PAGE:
My Home Truths
28 November 2014
by Catherine Scarlett
After several years of not having a diagnosis, I was recently told I have a form of motor neurone disease, which unfortunately that means I'm gradually getting less mobile.
I have very little grip in my right hand and get a lot of spasticity in my legs and arms. I can shuffle a few paces but need a wheelchair to get any further. I'm worried that I will soon get too wobbly to get around the house.
I live in a small, two-up-two-down terraced house with a kitchen extension and utility room we added 10 years ago when we renovated the house. I helped with plaster boarding, ceilings, and demolition work. I used to be very physically fit.
We only have one bathroom, which is upstairs. The staircase is steep and narrow. From the bedrooms to the bathroom there is a step down to the landing and step up to the bathroom, and the upstairs rooms are too small to get a wheelchair around.
Downstairs, there isn't anywhere to have a commode — it's all is open plan with the front door opening directly into the street, and I have three children living at home. So I end up spending a lot of time in my bedroom to be near the loo. Even then the steps to the bathroom make it difficult.
The access to the house isn't very good for wheelchairs either: there are steps to the front door. There's a passageway between our house and the neighbour's which gives me access, but it has a step too. My husband has put a piece of wood at the bottom to act as a ramp but we can't put in a proper ramp because it goes directly onto the pavement.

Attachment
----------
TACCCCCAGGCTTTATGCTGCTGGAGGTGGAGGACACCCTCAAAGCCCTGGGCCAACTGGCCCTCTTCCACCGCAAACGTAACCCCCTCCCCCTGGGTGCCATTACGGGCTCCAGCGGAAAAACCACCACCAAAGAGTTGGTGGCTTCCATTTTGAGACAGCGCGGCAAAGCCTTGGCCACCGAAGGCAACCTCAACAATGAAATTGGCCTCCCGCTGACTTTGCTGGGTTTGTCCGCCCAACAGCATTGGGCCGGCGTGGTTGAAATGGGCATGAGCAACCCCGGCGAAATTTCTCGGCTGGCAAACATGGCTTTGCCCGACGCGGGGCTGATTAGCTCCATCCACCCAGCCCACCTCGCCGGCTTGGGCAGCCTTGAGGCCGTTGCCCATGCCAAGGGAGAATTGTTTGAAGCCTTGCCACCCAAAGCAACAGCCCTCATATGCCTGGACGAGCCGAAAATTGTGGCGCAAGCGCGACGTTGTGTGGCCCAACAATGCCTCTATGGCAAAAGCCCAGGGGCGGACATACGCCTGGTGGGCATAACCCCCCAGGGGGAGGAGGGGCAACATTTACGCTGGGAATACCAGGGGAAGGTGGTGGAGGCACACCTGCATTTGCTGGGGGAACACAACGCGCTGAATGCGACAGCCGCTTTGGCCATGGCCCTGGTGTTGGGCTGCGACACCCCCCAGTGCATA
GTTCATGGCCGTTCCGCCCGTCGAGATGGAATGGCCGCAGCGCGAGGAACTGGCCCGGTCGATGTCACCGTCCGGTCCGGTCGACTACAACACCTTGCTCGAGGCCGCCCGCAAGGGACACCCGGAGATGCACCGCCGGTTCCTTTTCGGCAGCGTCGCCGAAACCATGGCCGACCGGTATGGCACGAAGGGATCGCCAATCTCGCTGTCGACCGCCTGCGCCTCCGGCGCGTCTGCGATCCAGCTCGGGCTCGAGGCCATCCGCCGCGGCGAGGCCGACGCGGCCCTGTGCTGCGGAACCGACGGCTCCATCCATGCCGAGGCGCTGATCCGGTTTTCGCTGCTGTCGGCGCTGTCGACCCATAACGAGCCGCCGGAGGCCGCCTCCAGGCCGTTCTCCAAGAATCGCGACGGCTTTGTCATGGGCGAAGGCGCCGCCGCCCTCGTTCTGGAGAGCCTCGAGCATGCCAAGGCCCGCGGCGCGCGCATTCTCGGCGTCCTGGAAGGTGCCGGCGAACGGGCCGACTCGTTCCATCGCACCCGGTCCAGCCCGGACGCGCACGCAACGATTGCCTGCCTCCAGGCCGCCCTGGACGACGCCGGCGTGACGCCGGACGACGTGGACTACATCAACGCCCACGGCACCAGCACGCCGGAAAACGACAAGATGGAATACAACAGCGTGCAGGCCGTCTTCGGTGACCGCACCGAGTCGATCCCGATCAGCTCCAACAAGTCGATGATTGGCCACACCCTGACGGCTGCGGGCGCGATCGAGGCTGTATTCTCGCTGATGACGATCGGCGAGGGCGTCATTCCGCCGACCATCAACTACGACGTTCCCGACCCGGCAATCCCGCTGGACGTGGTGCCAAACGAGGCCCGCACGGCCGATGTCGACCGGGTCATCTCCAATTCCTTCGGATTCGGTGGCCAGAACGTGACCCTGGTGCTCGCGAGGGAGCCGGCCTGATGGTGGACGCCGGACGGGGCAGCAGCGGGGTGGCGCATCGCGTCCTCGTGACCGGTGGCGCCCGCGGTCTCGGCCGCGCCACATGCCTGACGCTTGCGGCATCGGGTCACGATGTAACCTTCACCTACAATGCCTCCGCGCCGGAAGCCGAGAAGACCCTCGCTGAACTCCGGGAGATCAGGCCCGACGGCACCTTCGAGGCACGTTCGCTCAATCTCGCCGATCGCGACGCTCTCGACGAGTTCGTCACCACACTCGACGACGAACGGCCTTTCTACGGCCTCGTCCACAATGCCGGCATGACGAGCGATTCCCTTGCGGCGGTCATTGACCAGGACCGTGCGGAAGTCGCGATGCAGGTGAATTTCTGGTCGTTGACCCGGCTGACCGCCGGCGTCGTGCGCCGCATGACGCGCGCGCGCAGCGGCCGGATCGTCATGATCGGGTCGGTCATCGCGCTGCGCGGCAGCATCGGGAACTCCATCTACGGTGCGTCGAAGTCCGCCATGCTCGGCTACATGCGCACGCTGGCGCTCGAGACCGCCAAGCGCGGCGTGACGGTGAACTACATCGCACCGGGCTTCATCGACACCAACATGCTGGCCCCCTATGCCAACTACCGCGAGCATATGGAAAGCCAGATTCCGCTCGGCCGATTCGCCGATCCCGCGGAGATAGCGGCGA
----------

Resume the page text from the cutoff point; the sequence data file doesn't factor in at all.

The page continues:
I can manage this at the moment by wheelying up the bump and throwing all my bodyweight forward. Getting down the drop means being very careful as it is at the bottom of a slope. I have managed to tip myself out of the wheelchair before.
The passageway is also very steep and I can manage it when I have my powered wheels on the wheelchair as they brake as well, but it is much harder to control with manual wheels. I have narrowly missed crashing into the road or parked cars on a few occasions. I don't know what it will be like when the weather gets worse.
The social services occupational therapist has assessed the house for adaptations and says it can't be adapted for everything I need. She also said that improving access to the house and putting in a downstairs loo would cost more than their budget for individual properties.
I recently got a letter from the council saying that they have put me on their waiting list and, after my MP intervened, we are the second highest priority — but that they don't know when a disabled-friendly home will become available.
If my house had been built to Lifetime Homes standards, it would be cheaper and easier to adapt it for me now. Instead, I'm in limbo, stuck in a home that is no longer suitable. Thousands of disabled people are in the same situation. We urgently need more disabled-friendly homes.
Catherine is supporting our Home Truths campaign for more disabled-friendly homes. Show your support too.